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Nursing In Saudi Arabia - An Irish Nurse's Experience

Advice & Tips

Can you give us a snapshot of your nursing career thus far? I am qualified since November 2016. I trained in the UK and worked in the NHS for 2 years. 6 months on a surgical ward, 1 year in Interventional Radiology and 6 months in Emergency Department. I have been in Saudi Arabia working in Radiology for the past 8 months.

Why did you choose Saudi Arabia as your destination? I had been looking into working in the Middle East for some time. I attended the CCM open day and learned that Saudi Arabia was the best fit for my experience level and also it was the most financially rewarding option.

What was the nurse registration/visa process like? The process is long, there is a lot of paperwork to be processed. It took 10 months before I got out to Saudi Arabia. But my recruitment agent from CCM helped me every step of the way. It was just a matter of responding to e mails and providing the necessary forms when requested and my agent took care of the rest.

When you first arrived in Saudi, how did the hospital help you adjust? Did they assist with Airport pick, mobiles, bank account, city tour etc? The hospital representative met me and the other nurses in my group at the airport arrivals hall. We were brought straight to get a sim card and data package for our phones which relieved a lot of stress. We were transported directly to the hospital accommodation and then we visited the hospital where were greeted by hospital staff and given a tour of the hospital. The hospital also organised trips to shopping malls and local restaurant which was a great way to get a feel for the culture and get to know some people. Opening a bank account can take a few weeks but I just had to be patient and I eventually got set up.

What’s the accommodation like? What facilities are there? The male accommodation is quite dated and basic, the facilities are not up to the same standard as the female accommodation. However, as I'm writing this, there are plans to relocate the male residence to an upgraded site with more spacious apartments, swimming pool and gym which is close to shops and restaurants

How did you make friends? Did you find it difficult to meet people? I was surprised how easily made friends. On arrival at the airport I met a group of people who were on the same hospital orientation as me which lasted a week. The group hit it off and we are still in contact and meet up regularly. I have attended organised social events for expats which are a great way to meet people. I joined the GAA club Naomh Alee in Riyadh which is a great way to meet people and keep fit. The club organises regular social events, club tournaments and travel to other Middle Eastern countries to compete in tournaments throughout the year.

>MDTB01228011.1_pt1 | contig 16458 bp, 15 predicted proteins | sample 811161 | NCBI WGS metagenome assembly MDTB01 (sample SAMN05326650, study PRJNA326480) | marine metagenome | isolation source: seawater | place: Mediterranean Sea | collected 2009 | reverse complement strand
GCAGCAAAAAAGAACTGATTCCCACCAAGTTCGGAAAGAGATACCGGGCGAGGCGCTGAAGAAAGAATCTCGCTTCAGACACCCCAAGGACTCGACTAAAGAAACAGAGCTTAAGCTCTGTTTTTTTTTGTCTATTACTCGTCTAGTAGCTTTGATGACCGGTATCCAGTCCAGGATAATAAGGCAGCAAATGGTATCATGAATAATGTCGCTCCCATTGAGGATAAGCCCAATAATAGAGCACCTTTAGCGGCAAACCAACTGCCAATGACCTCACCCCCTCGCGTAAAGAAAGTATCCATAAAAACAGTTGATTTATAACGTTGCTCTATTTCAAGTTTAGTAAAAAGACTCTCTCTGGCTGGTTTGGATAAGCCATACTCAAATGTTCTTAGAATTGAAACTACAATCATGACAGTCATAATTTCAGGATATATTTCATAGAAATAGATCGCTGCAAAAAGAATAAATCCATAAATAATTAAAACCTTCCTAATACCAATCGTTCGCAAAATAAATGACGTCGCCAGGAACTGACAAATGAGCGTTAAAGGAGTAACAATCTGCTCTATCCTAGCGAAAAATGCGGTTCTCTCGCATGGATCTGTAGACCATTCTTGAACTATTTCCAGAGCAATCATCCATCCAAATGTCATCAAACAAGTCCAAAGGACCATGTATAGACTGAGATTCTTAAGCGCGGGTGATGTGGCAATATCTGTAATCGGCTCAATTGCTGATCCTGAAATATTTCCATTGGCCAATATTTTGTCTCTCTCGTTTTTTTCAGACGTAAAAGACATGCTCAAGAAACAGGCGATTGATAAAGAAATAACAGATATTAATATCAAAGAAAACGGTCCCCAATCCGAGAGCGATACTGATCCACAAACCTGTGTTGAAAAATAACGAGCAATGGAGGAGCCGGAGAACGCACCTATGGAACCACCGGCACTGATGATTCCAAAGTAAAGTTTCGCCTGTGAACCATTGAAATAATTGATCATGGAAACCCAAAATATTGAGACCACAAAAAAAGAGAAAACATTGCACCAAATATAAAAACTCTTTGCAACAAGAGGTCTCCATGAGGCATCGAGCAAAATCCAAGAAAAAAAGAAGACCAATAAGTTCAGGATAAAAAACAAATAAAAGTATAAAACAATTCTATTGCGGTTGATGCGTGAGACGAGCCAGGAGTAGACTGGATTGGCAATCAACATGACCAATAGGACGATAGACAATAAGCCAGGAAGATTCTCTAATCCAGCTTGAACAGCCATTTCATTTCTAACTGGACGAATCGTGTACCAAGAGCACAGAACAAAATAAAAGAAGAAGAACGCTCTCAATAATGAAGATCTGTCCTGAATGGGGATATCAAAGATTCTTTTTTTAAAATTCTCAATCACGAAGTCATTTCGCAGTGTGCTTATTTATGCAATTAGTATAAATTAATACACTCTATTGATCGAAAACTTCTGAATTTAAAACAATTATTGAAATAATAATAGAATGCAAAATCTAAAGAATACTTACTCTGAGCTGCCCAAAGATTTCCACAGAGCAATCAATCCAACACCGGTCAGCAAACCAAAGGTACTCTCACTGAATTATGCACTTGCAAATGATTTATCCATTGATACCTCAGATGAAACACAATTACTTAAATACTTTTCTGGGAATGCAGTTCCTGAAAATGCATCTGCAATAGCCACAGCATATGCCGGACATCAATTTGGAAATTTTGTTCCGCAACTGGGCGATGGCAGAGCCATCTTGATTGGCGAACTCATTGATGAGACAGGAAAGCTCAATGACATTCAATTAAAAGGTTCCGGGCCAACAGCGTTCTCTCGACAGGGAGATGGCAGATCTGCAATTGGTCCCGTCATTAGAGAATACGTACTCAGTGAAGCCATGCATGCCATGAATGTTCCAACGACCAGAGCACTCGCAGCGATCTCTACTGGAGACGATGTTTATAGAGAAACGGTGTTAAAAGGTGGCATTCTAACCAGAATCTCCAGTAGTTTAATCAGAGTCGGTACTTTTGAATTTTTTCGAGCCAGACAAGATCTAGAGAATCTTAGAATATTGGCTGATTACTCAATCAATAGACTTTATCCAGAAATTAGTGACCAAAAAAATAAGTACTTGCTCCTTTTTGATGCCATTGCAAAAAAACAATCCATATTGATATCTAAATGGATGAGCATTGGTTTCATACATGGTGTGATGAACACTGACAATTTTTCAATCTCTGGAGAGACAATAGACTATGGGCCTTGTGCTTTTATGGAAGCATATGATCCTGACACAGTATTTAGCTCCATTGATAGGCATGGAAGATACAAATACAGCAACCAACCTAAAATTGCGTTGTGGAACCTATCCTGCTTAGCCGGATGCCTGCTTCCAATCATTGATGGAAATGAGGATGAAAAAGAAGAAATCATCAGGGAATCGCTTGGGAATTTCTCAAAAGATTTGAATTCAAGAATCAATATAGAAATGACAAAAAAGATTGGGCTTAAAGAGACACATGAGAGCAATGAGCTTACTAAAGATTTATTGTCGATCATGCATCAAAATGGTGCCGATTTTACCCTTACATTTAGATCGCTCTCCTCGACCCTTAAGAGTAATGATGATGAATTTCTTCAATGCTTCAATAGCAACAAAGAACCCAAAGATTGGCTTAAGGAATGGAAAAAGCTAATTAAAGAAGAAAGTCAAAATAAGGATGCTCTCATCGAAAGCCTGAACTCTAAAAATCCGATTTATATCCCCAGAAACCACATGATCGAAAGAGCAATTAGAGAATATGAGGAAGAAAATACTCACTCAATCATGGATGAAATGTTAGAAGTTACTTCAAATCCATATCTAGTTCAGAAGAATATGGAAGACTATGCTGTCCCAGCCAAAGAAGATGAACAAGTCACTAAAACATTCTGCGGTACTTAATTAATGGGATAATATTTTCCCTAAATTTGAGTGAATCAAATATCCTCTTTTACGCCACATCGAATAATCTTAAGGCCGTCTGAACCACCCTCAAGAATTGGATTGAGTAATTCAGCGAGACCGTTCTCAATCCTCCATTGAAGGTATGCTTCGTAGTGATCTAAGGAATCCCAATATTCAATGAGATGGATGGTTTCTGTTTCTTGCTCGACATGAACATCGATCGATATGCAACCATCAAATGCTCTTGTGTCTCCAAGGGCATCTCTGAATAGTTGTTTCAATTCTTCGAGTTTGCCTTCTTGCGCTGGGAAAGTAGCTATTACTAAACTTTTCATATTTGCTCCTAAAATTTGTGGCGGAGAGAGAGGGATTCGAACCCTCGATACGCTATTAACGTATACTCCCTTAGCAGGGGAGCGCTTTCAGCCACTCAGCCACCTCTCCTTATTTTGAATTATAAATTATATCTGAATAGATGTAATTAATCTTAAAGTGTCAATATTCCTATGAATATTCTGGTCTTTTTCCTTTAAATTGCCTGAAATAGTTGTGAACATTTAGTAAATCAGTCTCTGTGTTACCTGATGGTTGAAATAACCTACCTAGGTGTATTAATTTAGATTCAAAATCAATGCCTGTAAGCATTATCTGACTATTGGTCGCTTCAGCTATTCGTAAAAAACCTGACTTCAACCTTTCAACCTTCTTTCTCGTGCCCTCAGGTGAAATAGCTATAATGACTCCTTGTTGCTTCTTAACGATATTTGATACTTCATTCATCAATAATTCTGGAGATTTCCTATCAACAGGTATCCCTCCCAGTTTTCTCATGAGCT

What’s your social life like? What do you do on your days off? My social life is as busy or quiet as I want it to be. On days off I use the hospital gym or swimming pool. At the weekend there is always a social event going on. Organised trips to the desert, meeting friends for coffee, lunch or dinner. Until the restrictions imposed by Covid-19 I had A very active and busy social life. I am looking forward to when the restrictions are lifted.

Do you get to travel much? What countries have you been to so far? Yes, in the short time I have been here I attended a tournament in Bahrain with the GAA club which was a brilliant weekend. My first annual leave was a week in South Africa, which I could only dream of doing on a nurses’ wage back in Ireland. I had planned to go to Abu Dhabi in March and return home to Ireland in June for a holiday before the restrictions of Covid hit.

What is nursing like in Saudi? Can you describe your unit and your colleagues? How is it different to home and how do you adapt to the differences? Nursing in Saudi is very different to the UK and Ireland. The working culture and care pathways are very different and a lot of practice and policies are based on the USA system. Having said that, part of a nurses’ role is to adapt and apply clinical judgement. After a few months in the system I feel I have adjusted and am more settled.

I work in an Outpatients Radiology department. It is quite a specialised area but as a nurse the same principles apply regarding basic care and patient advocacy. I have been rotated to areas such as CT, MRI, PET scan, Interventional Angio, Recovery. My colleagues are generally very helpful, supportive and friendly. There is huge diversity in the nationalities and cultures of my colleagues which can present challenges with communication. But you learn a great deal about teamwork and acceptance of differences.

What professional development have you had there? I have attended various courses relating to my area of practice including ACLS, Radiation awareness and safety. Person Centred Care.

What is your most memorable moment? Getting involved in the GAA club has been very rewarding. I have met so many people and attended events. The highlight was definitely the tournament in Bahrain.

What is your overall opinion to date? What advice would you give to someone thinking of travelling to the Middle East? My overall opinion has been extremely positive. I have met so many different people and done so many things that I would never have the opportunity to do at home. My advice to anyone thinking of travelling to the Middle East is, come out and get involved. This has been an immensely challenging and rewarding experience. There are so many opportunities here: travel, social, financial. There are ups and downs, it can be hard at times, but there is always an event or holiday around the corner or someone you can call for a coffee who is in the same boat.

Gareth Moles - travelled to Saudi Arabia Sept 2019

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